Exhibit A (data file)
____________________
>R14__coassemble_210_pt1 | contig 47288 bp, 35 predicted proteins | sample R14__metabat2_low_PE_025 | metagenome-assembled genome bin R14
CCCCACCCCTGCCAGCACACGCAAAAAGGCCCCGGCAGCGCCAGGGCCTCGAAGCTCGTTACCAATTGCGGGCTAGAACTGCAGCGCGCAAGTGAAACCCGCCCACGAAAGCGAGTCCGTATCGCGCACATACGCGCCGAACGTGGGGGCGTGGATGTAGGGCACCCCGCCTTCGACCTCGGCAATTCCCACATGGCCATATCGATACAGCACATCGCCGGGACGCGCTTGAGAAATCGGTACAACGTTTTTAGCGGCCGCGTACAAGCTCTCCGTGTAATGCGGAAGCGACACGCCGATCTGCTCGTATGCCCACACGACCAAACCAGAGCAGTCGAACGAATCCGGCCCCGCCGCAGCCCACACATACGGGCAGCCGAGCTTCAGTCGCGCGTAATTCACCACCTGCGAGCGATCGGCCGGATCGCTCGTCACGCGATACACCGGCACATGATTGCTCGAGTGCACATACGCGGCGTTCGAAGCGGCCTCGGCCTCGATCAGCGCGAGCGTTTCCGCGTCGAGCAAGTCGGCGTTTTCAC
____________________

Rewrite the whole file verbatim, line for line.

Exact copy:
>R14__coassemble_210_pt1 | contig 47288 bp, 35 predicted proteins | sample R14__metabat2_low_PE_025 | metagenome-assembled genome bin R14
CCCCACCCCTGCCAGCACACGCAAAAAGGCCCCGGCAGCGCCAGGGCCTCGAAGCTCGTTACCAATTGCGGGCTAGAACTGCAGCGCGCAAGTGAAACCCGCCCACGAAAGCGAGTCCGTATCGCGCACATACGCGCCGAACGTGGGGGCGTGGATGTAGGGCACCCCGCCTTCGACCTCGGCAATTCCCACATGGCCATATCGATACAGCACATCGCCGGGACGCGCTTGAGAAATCGGTACAACGTTTTTAGCGGCCGCGTACAAGCTCTCCGTGTAATGCGGAAGCGACACGCCGATCTGCTCGTATGCCCACACGACCAAACCAGAGCAGTCGAACGAATCCGGCCCCGCCGCAGCCCACACATACGGGCAGCCGAGCTTCAGTCGCGCGTAATTCACCACCTGCGAGCGATCGGCCGGATCGCTCGTCACGCGATACACCGGCACATGATTGCTCGAGTGCACATACGCGGCGTTCGAAGCGGCCTCGGCCTCGATCAGCGCGAGCGTTTCCGCGTCGAGCAAGTCGGCGTTTTCAC